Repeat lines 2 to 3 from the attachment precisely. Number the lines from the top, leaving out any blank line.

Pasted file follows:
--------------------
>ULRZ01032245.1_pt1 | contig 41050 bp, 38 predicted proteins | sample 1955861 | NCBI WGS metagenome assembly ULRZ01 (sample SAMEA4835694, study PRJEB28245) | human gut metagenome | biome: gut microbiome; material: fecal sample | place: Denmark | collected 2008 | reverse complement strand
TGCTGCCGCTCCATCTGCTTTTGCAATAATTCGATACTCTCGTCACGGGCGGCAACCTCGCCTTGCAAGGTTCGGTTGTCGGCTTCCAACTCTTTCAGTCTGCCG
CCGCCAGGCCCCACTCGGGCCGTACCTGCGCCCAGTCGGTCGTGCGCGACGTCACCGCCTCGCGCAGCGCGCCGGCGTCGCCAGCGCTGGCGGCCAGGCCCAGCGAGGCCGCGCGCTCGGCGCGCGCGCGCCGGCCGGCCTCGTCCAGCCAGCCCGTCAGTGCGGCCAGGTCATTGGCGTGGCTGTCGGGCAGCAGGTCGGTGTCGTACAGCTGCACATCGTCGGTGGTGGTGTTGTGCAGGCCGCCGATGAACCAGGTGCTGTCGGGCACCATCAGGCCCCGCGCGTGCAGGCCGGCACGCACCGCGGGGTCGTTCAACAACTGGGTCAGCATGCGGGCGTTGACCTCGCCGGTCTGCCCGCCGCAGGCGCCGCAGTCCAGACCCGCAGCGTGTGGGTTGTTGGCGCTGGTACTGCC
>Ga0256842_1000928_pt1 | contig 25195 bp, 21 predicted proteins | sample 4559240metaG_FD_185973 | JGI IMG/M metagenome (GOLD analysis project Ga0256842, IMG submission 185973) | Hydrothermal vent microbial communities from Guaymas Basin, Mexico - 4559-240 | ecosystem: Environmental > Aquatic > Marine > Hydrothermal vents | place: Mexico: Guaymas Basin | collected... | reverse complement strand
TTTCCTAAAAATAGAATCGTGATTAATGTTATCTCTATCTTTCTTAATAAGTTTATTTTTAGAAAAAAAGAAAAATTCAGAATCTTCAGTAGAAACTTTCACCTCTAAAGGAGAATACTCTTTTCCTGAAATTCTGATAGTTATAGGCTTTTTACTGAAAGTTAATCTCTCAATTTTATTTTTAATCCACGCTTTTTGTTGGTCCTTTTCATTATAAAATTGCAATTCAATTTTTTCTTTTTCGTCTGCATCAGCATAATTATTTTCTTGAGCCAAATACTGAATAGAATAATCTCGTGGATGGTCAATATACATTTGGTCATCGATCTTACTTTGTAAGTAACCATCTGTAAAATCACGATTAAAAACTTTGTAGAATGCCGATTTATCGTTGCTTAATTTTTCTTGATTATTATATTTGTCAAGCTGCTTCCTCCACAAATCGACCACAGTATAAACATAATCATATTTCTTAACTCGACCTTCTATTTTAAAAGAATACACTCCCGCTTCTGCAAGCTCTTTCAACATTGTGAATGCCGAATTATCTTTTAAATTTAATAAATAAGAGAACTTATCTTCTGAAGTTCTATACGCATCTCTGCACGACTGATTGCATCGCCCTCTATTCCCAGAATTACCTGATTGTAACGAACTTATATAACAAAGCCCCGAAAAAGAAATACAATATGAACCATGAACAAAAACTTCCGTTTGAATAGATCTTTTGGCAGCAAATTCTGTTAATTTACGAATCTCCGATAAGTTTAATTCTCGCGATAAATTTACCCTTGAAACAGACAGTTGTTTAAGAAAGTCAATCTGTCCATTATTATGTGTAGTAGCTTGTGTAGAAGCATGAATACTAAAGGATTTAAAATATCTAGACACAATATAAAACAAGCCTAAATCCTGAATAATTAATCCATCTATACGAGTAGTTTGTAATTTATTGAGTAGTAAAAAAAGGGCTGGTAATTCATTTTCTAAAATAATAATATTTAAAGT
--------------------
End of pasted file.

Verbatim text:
TGCTGCCGCTCCATCTGCTTTTGCAATAATTCGATACTCTCGTCACGGGCGGCAACCTCGCCTTGCAAGGTTCGGTTGTCGGCTTCCAACTCTTTCAGTCTGCCG
CCGCCAGGCCCCACTCGGGCCGTACCTGCGCCCAGTCGGTCGTGCGCGACGTCACCGCCTCGCGCAGCGCGCCGGCGTCGCCAGCGCTGGCGGCCAGGCCCAGCGAGGCCGCGCGCTCGGCGCGCGCGCGCCGGCCGGCCTCGTCCAGCCAGCCCGTCAGTGCGGCCAGGTCATTGGCGTGGCTGTCGGGCAGCAGGTCGGTGTCGTACAGCTGCACATCGTCGGTGGTGGTGTTGTGCAGGCCGCCGATGAACCAGGTGCTGTCGGGCACCATCAGGCCCCGCGCGTGCAGGCCGGCACGCACCGCGGGGTCGTTCAACAACTGGGTCAGCATGCGGGCGTTGACCTCGCCGGTCTGCCCGCCGCAGGCGCCGCAGTCCAGACCCGCAGCGTGTGGGTTGTTGGCGCTGGTACTGCC